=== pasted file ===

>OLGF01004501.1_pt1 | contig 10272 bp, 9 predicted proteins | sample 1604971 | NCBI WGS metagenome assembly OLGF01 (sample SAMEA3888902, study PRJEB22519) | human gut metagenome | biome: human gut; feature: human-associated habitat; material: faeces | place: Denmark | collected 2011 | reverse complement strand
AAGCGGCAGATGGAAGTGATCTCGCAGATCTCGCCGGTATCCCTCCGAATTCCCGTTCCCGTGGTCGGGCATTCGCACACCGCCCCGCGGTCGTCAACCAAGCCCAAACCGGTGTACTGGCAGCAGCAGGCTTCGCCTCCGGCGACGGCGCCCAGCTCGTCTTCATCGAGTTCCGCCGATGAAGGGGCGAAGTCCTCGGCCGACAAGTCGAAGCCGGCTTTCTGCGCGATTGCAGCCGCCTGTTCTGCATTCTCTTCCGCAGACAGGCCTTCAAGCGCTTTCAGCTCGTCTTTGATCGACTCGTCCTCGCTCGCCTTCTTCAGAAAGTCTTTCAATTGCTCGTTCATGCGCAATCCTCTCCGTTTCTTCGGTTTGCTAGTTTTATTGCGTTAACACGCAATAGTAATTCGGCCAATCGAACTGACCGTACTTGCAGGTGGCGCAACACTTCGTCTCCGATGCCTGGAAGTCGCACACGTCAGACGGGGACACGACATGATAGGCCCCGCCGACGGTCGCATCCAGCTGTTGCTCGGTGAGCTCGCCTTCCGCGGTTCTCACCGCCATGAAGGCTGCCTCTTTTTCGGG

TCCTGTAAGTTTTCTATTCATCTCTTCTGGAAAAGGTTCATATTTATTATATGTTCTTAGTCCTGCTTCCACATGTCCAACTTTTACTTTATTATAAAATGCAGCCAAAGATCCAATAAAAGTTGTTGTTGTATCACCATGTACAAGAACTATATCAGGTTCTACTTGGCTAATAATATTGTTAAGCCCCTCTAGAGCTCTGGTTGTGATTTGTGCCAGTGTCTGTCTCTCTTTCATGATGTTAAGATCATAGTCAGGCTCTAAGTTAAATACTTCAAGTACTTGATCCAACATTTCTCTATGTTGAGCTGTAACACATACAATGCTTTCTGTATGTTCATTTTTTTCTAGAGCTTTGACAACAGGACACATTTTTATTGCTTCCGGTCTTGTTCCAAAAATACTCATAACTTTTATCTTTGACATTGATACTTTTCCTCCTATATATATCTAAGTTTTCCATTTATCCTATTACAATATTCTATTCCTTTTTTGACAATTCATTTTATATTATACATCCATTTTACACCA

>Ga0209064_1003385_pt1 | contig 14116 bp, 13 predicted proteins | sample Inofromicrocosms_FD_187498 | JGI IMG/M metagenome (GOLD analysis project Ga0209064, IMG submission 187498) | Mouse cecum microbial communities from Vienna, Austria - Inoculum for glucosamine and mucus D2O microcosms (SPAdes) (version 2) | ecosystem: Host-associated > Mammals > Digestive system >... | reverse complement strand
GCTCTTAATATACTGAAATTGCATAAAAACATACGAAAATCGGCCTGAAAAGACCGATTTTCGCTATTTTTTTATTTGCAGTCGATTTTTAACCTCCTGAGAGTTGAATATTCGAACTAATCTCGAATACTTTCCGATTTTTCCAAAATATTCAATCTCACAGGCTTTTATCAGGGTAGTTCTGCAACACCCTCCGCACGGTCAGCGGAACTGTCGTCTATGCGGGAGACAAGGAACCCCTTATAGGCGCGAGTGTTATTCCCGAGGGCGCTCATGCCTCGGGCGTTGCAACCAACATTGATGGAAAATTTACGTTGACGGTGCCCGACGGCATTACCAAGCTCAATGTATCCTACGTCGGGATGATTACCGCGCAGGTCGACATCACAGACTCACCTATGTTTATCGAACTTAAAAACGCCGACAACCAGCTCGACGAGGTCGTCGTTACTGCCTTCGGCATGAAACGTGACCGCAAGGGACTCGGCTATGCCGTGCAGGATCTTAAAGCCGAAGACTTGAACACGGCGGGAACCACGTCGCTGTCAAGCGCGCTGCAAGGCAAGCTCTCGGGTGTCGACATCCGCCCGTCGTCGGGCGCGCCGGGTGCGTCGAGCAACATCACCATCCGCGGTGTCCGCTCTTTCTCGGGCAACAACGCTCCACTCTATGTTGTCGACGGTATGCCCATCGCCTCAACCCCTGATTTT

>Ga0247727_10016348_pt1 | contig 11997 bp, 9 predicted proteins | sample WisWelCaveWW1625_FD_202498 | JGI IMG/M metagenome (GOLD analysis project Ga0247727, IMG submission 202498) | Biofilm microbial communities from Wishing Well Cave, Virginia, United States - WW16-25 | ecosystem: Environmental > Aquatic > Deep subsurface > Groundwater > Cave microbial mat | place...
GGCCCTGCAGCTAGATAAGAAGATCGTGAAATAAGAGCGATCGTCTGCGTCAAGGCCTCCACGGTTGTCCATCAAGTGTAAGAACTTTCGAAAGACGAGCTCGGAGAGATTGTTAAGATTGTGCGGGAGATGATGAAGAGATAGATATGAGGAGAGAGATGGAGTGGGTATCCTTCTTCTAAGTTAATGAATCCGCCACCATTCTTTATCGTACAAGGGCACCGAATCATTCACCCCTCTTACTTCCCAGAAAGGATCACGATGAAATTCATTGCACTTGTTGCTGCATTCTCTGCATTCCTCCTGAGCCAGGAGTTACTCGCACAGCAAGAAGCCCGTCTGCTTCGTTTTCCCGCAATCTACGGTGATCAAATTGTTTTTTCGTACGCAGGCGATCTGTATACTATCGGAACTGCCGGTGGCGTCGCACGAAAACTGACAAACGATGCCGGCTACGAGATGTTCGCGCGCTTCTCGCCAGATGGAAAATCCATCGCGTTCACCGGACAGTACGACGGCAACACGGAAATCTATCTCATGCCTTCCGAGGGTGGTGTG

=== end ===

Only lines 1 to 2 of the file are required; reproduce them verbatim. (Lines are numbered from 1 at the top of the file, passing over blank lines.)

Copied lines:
>OLGF01004501.1_pt1 | contig 10272 bp, 9 predicted proteins | sample 1604971 | NCBI WGS metagenome assembly OLGF01 (sample SAMEA3888902, study PRJEB22519) | human gut metagenome | biome: human gut; feature: human-associated habitat; material: faeces | place: Denmark | collected 2011 | reverse complement strand
AAGCGGCAGATGGAAGTGATCTCGCAGATCTCGCCGGTATCCCTCCGAATTCCCGTTCCCGTGGTCGGGCATTCGCACACCGCCCCGCGGTCGTCAACCAAGCCCAAACCGGTGTACTGGCAGCAGCAGGCTTCGCCTCCGGCGACGGCGCCCAGCTCGTCTTCATCGAGTTCCGCCGATGAAGGGGCGAAGTCCTCGGCCGACAAGTCGAAGCCGGCTTTCTGCGCGATTGCAGCCGCCTGTTCTGCATTCTCTTCCGCAGACAGGCCTTCAAGCGCTTTCAGCTCGTCTTTGATCGACTCGTCCTCGCTCGCCTTCTTCAGAAAGTCTTTCAATTGCTCGTTCATGCGCAATCCTCTCCGTTTCTTCGGTTTGCTAGTTTTATTGCGTTAACACGCAATAGTAATTCGGCCAATCGAACTGACCGTACTTGCAGGTGGCGCAACACTTCGTCTCCGATGCCTGGAAGTCGCACACGTCAGACGGGGACACGACATGATAGGCCCCGCCGACGGTCGCATCCAGCTGTTGCTCGGTGAGCTCGCCTTCCGCGGTTCTCACCGCCATGAAGGCTGCCTCTTTTTCGGG